You have the right to be free from in the workplace when exercising safety and health rights.
Unless you have special permission, you may not be fired, demoted or transferred for exercising your safety and health rights. This includes raising a concern about a hazard, reporting a work-related injury or illness or complaining to your employer, OSHA or the state Labor Commissioner (Federal employees have 30 days to report retaliation).
Your employers must inform you of safety hazards in your work area and provide training on these and other health and safety standards that are required by law. They must also keep accurate records of injuries and illnesses.
You must also receive information on chemicals used in your work area and on tests your employer has done to measure chemical, noise and radiation levels. They must also provide you with personal protective equipment to wear when working with hazardous substances.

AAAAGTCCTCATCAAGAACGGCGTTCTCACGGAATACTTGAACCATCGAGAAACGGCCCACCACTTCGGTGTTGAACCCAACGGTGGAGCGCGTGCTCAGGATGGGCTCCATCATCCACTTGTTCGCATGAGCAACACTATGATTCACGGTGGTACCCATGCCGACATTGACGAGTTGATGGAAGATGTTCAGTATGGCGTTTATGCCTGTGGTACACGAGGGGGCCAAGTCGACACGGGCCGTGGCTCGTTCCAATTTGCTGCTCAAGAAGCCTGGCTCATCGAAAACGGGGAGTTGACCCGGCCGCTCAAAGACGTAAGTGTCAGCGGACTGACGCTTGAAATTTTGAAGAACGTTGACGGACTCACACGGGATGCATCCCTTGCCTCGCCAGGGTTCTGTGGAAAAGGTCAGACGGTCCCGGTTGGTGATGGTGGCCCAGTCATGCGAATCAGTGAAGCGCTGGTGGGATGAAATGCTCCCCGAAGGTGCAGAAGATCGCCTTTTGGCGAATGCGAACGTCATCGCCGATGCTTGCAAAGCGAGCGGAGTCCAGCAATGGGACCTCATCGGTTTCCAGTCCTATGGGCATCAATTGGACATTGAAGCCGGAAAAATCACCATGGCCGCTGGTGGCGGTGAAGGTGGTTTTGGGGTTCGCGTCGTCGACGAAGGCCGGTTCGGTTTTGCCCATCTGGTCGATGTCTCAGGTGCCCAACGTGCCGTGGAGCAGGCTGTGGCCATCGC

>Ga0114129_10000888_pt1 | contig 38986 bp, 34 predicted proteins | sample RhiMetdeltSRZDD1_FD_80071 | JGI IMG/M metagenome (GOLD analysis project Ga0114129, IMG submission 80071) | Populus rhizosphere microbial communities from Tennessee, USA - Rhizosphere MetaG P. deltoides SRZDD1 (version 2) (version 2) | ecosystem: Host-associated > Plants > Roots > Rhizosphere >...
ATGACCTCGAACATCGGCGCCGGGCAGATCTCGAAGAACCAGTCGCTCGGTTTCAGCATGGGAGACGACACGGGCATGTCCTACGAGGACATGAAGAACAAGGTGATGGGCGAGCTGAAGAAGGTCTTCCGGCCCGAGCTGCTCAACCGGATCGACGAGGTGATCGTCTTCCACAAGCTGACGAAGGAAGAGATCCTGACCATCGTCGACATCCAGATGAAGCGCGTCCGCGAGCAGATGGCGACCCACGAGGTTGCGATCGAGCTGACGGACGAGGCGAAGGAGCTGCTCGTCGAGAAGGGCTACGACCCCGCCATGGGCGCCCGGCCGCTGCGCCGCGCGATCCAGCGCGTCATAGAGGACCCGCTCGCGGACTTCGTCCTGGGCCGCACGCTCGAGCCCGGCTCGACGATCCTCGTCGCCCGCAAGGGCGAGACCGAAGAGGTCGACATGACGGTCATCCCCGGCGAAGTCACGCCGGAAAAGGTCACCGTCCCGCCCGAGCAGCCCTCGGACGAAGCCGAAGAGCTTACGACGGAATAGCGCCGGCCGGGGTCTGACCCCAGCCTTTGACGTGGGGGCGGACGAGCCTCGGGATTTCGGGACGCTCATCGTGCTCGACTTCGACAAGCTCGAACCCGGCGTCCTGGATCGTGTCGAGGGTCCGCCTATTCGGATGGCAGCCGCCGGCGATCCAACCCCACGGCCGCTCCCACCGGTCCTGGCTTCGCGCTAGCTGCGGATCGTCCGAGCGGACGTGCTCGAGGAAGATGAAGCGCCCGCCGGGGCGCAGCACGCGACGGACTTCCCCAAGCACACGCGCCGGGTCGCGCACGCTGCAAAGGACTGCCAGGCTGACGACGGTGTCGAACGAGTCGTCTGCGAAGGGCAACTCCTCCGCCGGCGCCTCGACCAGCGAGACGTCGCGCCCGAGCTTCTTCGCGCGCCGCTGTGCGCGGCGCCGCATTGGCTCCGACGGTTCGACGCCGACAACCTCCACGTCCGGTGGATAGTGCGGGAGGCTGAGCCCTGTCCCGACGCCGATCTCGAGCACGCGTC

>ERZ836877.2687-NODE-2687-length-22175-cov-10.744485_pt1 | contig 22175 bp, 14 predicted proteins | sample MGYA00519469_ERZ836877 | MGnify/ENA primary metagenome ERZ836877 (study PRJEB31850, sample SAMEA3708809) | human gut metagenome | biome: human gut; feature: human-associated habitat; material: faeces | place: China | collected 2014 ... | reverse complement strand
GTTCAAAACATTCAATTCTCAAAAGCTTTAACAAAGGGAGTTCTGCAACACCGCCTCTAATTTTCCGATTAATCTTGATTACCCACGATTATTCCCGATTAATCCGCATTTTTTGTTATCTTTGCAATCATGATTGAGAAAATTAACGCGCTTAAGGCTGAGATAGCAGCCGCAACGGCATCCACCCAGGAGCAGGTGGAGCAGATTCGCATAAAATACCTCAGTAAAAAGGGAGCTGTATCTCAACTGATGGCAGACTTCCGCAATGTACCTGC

Request an OSHA inspection if you think your workplace has unsafe conditions or violates OSHA standards. You can do this confidentially and in person with OSHA or by phone, fax or mail.
Make suggestions to your employer or your workplace's safety committee on ways to improve safety in your work area. Your employer must respond to your requests and, if they agree, take action on your behalf.
Refuse to do work that puts you in danger of serious harm. You must do this in good faith, even if the hazard is not found.